I didn’t expect to find myself blinking back tears when I picked up my 10-year-old on the first day of school and saw throngs of children streaming from the doors, something I hadn’t witnessed since March 2020. I didn’t know how to feel—I still don’t—about sending them back in the midst of a far more alarming autumn than many of us anticipated. But I still myself moved, some days, at the sight of all those students with their heavy backpacks and heavier burdens—they are doing such a brave thing, every day, and many of them probably don’t even realize it; they’re just excited and happy to be together again. By wearing masks and following rules established for their safety, they are doing everything in their limited power to take care of one another.

Read More: I Visited My Grandkids After 16 Months and Realized How Much the Pandemic Had Changed Me

If some of our children are disappointed in us now, if they’re frustrated or angry that so many adults continue to make choices that put them and other vulnerable members of our society at risk, if it’s hard for them to picture an end to this pandemic, that’s more than fair. In a time of enormous loss and uncertainty, I’ve come to believe that my focus as a parent shouldn’t be on managing their feelings or expectations, or predicting a more stable future that might not come to be. I can’t supply all the answers they seek, or promise all the outcomes they deserve. But I can acknowledge and affirm what they’re experiencing, while encouraging them to act with compassion and recognize their responsibility to others.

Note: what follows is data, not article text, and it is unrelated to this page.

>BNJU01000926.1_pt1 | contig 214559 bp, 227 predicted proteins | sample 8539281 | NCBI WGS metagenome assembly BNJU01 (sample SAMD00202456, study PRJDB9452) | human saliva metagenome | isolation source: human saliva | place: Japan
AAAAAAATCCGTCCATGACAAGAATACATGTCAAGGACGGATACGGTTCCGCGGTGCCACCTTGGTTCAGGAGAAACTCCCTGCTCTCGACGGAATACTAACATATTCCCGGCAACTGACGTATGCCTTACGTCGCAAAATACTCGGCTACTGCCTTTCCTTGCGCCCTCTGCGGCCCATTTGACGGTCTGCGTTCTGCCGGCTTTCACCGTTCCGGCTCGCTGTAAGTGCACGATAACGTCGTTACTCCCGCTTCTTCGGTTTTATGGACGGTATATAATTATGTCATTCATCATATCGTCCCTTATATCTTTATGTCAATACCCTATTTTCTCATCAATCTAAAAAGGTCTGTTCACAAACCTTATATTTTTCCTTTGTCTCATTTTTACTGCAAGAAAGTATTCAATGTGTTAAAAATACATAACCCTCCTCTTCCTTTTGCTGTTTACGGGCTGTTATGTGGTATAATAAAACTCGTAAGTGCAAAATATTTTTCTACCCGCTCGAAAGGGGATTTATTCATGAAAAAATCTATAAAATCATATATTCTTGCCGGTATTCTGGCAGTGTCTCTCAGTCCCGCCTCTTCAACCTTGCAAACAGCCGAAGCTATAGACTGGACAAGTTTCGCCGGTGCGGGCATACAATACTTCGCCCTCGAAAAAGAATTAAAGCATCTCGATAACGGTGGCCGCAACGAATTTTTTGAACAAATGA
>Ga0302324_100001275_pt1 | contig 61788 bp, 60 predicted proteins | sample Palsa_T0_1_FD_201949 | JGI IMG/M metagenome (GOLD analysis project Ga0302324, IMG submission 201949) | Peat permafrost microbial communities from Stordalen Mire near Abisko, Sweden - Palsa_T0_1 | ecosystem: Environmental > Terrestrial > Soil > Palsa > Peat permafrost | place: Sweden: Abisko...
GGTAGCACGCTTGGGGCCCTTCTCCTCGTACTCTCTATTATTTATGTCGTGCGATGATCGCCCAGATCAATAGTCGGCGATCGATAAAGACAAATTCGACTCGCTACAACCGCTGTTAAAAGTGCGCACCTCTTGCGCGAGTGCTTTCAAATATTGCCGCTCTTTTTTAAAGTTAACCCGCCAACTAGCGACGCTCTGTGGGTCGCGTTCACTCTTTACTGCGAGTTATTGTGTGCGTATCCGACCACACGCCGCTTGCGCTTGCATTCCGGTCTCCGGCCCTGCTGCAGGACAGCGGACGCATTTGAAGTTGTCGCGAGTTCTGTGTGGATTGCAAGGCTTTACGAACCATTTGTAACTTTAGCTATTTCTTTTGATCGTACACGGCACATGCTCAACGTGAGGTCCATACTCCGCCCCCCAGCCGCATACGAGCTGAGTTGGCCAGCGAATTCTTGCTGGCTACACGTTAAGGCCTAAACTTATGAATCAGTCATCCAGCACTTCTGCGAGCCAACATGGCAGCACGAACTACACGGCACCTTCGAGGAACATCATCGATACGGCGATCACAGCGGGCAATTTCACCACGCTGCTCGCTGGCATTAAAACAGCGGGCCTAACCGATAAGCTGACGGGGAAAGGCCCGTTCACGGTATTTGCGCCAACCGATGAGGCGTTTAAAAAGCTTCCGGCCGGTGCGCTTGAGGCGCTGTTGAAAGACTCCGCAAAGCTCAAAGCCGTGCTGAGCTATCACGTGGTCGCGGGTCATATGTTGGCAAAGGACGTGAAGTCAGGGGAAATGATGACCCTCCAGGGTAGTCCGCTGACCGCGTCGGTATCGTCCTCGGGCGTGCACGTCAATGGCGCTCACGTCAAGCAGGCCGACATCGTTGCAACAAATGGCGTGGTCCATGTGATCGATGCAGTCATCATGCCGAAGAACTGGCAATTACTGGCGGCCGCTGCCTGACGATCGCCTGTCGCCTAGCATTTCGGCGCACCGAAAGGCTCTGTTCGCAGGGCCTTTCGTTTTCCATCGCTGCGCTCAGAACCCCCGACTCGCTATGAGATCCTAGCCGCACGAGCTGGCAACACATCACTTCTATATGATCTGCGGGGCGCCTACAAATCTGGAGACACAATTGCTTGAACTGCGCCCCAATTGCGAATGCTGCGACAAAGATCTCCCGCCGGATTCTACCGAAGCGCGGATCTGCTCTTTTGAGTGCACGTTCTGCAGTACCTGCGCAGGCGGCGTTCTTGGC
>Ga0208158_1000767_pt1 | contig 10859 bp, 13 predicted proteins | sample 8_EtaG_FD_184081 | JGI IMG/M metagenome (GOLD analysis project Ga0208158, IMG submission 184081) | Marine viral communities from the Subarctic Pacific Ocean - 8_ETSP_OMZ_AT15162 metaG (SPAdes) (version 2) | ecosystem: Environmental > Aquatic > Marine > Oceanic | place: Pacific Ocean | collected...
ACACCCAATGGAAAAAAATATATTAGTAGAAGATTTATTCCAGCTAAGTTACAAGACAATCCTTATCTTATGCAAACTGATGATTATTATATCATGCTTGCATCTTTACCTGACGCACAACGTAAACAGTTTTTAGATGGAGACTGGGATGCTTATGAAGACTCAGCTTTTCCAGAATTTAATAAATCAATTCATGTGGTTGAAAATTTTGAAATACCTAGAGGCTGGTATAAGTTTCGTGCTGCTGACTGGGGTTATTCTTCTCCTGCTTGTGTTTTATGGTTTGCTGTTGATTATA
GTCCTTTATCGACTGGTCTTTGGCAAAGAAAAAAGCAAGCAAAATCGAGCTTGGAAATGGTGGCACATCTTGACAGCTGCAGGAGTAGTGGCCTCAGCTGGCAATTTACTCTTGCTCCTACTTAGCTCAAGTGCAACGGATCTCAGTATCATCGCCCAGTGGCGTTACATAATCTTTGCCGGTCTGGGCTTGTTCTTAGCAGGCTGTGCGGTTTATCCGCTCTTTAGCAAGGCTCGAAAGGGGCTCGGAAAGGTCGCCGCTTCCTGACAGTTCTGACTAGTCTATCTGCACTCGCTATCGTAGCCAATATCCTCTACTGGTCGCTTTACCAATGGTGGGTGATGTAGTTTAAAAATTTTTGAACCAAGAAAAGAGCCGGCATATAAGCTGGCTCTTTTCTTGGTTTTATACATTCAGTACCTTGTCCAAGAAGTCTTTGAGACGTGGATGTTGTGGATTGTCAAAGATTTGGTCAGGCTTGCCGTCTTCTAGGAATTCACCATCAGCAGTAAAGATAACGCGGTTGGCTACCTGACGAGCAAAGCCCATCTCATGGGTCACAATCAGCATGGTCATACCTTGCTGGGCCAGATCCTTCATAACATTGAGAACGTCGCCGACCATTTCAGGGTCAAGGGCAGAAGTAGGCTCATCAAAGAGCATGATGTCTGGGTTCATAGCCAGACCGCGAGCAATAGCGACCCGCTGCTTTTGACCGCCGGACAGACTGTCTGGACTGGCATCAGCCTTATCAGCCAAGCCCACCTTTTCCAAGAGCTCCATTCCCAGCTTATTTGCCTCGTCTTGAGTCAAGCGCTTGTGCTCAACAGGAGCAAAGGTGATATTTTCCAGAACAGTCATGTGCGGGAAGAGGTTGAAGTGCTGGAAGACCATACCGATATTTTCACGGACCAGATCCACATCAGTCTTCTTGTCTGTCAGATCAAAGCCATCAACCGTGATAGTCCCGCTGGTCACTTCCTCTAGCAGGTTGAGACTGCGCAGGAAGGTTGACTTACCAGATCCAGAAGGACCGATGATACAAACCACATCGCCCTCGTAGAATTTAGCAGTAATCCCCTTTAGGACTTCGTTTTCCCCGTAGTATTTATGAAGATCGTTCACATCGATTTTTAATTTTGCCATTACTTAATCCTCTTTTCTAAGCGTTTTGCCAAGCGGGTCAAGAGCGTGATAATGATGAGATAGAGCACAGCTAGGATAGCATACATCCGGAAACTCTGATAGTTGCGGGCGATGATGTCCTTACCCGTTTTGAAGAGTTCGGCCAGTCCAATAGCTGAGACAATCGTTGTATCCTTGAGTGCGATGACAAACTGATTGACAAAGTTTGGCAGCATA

Over the past 18 months, a common refrain has been that this pandemic should compel all of us to recognize our interdependence, the inescapable fact that we will not address this or any of the other grave threats we’re facing without collective action. This is a lesson that I expect many of our children are also learning, though the cost and the danger to them feels too high. I know I don’t want my kids to conclude that they are or forever will be powerless, or that there is no one who will fight with and for them. There are many things I still have to hope for to get through each day, and while our children’s survival and health top the list, I also want them to retain their faith in themselves and in their ability to look forward to something better than this—to find, as they so often do, their own reasons to hope.